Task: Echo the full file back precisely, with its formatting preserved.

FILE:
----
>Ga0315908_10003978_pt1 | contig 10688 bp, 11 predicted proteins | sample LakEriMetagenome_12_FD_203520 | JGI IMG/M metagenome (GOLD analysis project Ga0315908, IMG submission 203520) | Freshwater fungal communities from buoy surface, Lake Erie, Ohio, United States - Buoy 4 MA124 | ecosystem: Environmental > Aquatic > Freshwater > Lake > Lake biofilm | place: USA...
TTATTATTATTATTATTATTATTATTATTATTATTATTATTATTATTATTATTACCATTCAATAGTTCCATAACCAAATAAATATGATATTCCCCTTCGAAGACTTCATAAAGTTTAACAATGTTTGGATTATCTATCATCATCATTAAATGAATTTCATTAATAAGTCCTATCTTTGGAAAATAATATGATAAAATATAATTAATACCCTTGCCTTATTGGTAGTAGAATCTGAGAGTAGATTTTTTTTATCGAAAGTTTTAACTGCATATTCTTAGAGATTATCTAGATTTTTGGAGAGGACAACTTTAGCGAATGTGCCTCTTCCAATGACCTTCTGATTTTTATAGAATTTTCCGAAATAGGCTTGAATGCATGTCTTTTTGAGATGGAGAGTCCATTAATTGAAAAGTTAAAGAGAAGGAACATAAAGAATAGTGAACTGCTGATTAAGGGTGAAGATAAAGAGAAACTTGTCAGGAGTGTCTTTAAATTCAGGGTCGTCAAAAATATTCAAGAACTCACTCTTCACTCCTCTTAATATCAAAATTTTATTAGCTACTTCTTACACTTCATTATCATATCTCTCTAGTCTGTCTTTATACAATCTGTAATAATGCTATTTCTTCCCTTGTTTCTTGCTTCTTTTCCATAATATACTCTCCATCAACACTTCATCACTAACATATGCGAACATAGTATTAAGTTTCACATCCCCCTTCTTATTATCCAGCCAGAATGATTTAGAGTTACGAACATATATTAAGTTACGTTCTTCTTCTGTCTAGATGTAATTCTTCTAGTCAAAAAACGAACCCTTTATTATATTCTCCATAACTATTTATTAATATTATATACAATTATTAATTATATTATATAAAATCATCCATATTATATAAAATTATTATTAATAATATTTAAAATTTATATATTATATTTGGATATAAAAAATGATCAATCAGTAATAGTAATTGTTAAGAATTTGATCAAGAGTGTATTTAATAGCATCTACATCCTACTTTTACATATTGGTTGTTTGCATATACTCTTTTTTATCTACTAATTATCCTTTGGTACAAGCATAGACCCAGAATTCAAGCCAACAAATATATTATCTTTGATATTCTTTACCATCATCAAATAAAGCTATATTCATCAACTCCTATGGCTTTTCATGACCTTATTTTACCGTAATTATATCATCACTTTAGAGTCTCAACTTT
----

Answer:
>Ga0315908_10003978_pt1 | contig 10688 bp, 11 predicted proteins | sample LakEriMetagenome_12_FD_203520 | JGI IMG/M metagenome (GOLD analysis project Ga0315908, IMG submission 203520) | Freshwater fungal communities from buoy surface, Lake Erie, Ohio, United States - Buoy 4 MA124 | ecosystem: Environmental > Aquatic > Freshwater > Lake > Lake biofilm | place: USA...
TTATTATTATTATTATTATTATTATTATTATTATTATTATTATTATTATTATTACCATTCAATAGTTCCATAACCAAATAAATATGATATTCCCCTTCGAAGACTTCATAAAGTTTAACAATGTTTGGATTATCTATCATCATCATTAAATGAATTTCATTAATAAGTCCTATCTTTGGAAAATAATATGATAAAATATAATTAATACCCTTGCCTTATTGGTAGTAGAATCTGAGAGTAGATTTTTTTTATCGAAAGTTTTAACTGCATATTCTTAGAGATTATCTAGATTTTTGGAGAGGACAACTTTAGCGAATGTGCCTCTTCCAATGACCTTCTGATTTTTATAGAATTTTCCGAAATAGGCTTGAATGCATGTCTTTTTGAGATGGAGAGTCCATTAATTGAAAAGTTAAAGAGAAGGAACATAAAGAATAGTGAACTGCTGATTAAGGGTGAAGATAAAGAGAAACTTGTCAGGAGTGTCTTTAAATTCAGGGTCGTCAAAAATATTCAAGAACTCACTCTTCACTCCTCTTAATATCAAAATTTTATTAGCTACTTCTTACACTTCATTATCATATCTCTCTAGTCTGTCTTTATACAATCTGTAATAATGCTATTTCTTCCCTTGTTTCTTGCTTCTTTTCCATAATATACTCTCCATCAACACTTCATCACTAACATATGCGAACATAGTATTAAGTTTCACATCCCCCTTCTTATTATCCAGCCAGAATGATTTAGAGTTACGAACATATATTAAGTTACGTTCTTCTTCTGTCTAGATGTAATTCTTCTAGTCAAAAAACGAACCCTTTATTATATTCTCCATAACTATTTATTAATATTATATACAATTATTAATTATATTATATAAAATCATCCATATTATATAAAATTATTATTAATAATATTTAAAATTTATATATTATATTTGGATATAAAAAATGATCAATCAGTAATAGTAATTGTTAAGAATTTGATCAAGAGTGTATTTAATAGCATCTACATCCTACTTTTACATATTGGTTGTTTGCATATACTCTTTTTTATCTACTAATTATCCTTTGGTACAAGCATAGACCCAGAATTCAAGCCAACAAATATATTATCTTTGATATTCTTTACCATCATCAAATAAAGCTATATTCATCAACTCCTATGGCTTTTCATGACCTTATTTTACCGTAATTATATCATCACTTTAGAGTCTCAACTTT